Belfast has long been the centre of commerce in Northern Ireland, but the make-up of businesses in the city is going through a significant period of change.
Last week, business advisory firm Grant Thornton moved its operations to a more central location in the city, taking up the third floor in the newly-rebranded DSW Building on Donegall Square West, the headquarters of Danske Bank.
Elsewhere, Digital Catapult announced that it is to occupy part of the former Belfast Telegraph building for its Immersive Lab, a digital space that will provide organisations with access to new technologies including augmented and virtual reality.
Each of these represent new occupiers at two of Belfast’s most iconic buildings and, in the case of the latter, hints at a more technological future for the city.
This has already been seen in a number of so called ‘future-fit’ office developments that have been launched recently. Most recently the 150,000 sq ft Nine Lanyon Place, that is undergoing refurbishment and modernisation by Causeway Asset Management, that was officially launched at the start of this week.
The building, when complete, will offer floor plates of 25,000 sq ft of Grade A+ office space designed to appeal to the new breed of technology focused business and foreign direct investors in particular, and will be the second ‘future fit’ office development launched by Causeway in as many months, following Chichester House in early November.
Nine Lanyon Place will also be the second development in Belfast to be WiredScore certified. WiredScore certification is fast-becoming a worldwide digital connectivity benchmark for commercial real estate, and it is already present in several major cities across the globe - including London, Paris and New York - while it has also recently launched in Toronto.
Indeed, the Canadian city could provide a blueprint for future developments in Belfast. Plans by Google parent company Alphabet for the Ontario capital have been likened to an attempt to completely reinvent the “city from the internet up”, with connectivity at the forefront of every aspect of development.
Alphabet’s subsidiary, Sidewalk Labs, is developing 12 acres along the Toronto waterfront from the ground up, into which it will embed an array of sensors to gather data on traffic flow, noise levels, air quality, energy usage, travel patterns, and waste output.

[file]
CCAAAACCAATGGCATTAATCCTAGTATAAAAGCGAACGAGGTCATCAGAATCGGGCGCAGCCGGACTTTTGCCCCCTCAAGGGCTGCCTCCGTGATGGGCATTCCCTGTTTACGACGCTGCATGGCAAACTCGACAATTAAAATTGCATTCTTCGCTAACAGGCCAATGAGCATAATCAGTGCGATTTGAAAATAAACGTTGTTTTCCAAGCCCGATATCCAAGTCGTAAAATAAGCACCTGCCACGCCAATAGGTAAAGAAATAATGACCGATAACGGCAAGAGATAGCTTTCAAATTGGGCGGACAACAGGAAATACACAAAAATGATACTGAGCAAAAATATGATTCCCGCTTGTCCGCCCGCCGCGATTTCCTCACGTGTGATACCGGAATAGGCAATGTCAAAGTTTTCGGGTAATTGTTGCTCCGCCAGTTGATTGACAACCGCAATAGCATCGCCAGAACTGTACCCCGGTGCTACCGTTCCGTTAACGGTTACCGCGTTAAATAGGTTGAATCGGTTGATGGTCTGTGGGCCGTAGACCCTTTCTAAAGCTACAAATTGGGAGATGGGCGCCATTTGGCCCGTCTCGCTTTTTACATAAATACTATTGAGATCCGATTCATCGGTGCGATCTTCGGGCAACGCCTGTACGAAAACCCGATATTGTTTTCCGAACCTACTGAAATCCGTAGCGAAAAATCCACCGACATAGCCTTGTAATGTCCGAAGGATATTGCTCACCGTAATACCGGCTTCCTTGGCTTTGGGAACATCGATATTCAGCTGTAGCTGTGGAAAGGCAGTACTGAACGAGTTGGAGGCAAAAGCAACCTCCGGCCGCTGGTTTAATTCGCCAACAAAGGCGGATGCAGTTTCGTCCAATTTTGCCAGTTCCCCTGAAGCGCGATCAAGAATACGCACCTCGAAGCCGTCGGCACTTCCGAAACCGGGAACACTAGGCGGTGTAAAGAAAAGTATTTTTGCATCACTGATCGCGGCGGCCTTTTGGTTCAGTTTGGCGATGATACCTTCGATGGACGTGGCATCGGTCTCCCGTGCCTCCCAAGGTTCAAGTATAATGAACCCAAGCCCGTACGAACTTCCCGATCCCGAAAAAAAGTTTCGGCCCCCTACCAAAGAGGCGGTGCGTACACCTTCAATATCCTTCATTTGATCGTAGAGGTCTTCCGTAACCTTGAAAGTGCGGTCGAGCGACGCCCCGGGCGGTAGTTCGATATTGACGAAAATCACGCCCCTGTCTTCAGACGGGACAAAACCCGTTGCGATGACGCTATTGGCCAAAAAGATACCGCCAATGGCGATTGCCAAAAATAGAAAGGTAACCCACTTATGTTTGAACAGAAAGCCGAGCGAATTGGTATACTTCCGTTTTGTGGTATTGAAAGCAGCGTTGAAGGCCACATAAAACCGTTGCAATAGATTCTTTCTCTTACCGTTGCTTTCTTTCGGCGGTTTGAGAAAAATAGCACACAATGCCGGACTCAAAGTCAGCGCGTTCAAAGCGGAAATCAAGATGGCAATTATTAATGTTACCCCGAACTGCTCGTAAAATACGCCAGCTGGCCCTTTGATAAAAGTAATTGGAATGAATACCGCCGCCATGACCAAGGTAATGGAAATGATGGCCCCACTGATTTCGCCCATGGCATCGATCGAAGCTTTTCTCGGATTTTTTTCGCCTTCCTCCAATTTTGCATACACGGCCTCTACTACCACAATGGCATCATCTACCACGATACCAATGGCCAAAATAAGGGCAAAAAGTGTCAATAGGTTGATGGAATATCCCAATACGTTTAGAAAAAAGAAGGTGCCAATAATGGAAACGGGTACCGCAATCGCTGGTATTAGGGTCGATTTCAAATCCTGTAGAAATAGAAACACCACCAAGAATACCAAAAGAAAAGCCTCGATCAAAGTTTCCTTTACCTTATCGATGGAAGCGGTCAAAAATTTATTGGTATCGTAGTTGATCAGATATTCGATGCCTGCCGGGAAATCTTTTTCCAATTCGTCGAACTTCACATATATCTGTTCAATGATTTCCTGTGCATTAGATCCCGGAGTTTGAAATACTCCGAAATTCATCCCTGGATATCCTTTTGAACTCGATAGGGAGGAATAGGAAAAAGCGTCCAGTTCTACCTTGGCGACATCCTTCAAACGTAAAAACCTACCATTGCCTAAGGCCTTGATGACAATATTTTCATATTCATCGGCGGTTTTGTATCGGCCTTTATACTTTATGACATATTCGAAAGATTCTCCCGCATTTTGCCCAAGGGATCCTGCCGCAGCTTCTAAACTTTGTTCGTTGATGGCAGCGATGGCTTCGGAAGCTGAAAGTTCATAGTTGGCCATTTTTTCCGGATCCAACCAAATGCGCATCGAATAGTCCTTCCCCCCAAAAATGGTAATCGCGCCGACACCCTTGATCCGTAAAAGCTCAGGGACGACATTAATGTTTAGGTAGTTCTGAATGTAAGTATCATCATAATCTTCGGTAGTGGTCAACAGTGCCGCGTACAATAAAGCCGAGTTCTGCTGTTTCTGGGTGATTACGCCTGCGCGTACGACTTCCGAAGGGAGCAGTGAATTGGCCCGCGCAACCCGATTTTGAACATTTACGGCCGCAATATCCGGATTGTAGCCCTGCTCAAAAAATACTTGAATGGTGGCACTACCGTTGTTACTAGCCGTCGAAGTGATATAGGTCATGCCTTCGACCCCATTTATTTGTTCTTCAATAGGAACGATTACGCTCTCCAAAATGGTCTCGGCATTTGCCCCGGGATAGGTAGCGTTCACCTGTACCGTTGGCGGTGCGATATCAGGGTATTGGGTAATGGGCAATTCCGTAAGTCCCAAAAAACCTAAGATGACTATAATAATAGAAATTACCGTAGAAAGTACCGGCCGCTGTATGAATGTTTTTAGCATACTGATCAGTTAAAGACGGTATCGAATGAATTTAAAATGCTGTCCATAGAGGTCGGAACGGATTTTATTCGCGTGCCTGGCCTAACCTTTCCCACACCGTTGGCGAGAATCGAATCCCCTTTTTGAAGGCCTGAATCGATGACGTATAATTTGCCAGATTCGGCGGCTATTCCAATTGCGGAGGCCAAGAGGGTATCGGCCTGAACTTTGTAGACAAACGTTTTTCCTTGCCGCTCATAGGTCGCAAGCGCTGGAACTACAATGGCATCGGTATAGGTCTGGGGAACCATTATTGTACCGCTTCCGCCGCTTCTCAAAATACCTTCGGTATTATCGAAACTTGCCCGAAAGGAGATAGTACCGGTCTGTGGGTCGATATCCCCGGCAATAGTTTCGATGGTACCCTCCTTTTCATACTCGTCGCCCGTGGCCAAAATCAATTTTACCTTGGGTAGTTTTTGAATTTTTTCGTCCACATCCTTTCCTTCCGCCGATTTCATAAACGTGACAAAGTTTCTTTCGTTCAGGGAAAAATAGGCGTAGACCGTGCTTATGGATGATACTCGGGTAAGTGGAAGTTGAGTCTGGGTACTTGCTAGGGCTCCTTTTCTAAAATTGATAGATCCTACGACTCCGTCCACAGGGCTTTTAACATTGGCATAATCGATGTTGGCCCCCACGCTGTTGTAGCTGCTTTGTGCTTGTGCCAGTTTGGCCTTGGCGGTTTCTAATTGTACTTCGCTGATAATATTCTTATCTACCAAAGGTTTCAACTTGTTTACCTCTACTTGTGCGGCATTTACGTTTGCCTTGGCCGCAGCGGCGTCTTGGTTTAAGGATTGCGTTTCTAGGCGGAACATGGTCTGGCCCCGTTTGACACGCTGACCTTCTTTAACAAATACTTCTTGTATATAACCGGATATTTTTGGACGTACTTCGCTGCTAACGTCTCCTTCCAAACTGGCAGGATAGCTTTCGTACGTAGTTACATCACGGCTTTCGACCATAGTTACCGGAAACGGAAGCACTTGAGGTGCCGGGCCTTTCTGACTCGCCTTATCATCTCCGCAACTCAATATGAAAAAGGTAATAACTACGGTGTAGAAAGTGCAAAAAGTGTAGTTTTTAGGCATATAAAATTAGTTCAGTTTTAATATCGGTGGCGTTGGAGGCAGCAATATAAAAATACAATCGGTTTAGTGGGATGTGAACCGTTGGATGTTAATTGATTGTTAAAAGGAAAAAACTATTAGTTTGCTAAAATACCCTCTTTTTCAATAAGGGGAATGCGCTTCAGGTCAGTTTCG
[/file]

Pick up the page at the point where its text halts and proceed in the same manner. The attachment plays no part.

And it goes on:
With the addition of camera footage, the firm intends to use the data to determine how the space is being used by residents, workers and commuters - and then make improvements accordingly.
Such a concept may, at this point, seem lightyears away in Belfast, but the make-up of the city’s businesses is certainly changing and reflects a shift towards tech that cannot be ignored.
Commercial property agents are increasingly dealing with enquiries from firms in the fintech, cyber security and software development sectors, while Belfast is also becoming known as a centre for emerging technologies like the blockchain.
Just Google ‘Rakuten Belfast’ if you want to see the sort of players who are taking an interest in Belfast. News of the e-commerce behemoth’s opening of their Blockchain Lab here last year on the back of its deal to purchase Bitnet made global tech headlines.
For property developers and landlords in Belfast, opportunities are there to be taken advantage of, but staying one step ahead to keep pace with the changing demands and expectations of new and emerging sectors is the challenge to be tackled.
For the politicians and policy makers, it might be a thought to take a lead from the Ontario policy makers. They identified an area of land and asked for proposals for an “innovation partner” on how to bring forward a development plan.
Importantly, the innovation partner will not be the landlord, ownership would remain with the city who would provide the land and other incentives with no immediate return. Their return would be in the longer term, with the creation of jobs and a new vibrant way for the outside world to look at Belfast. Food for thought.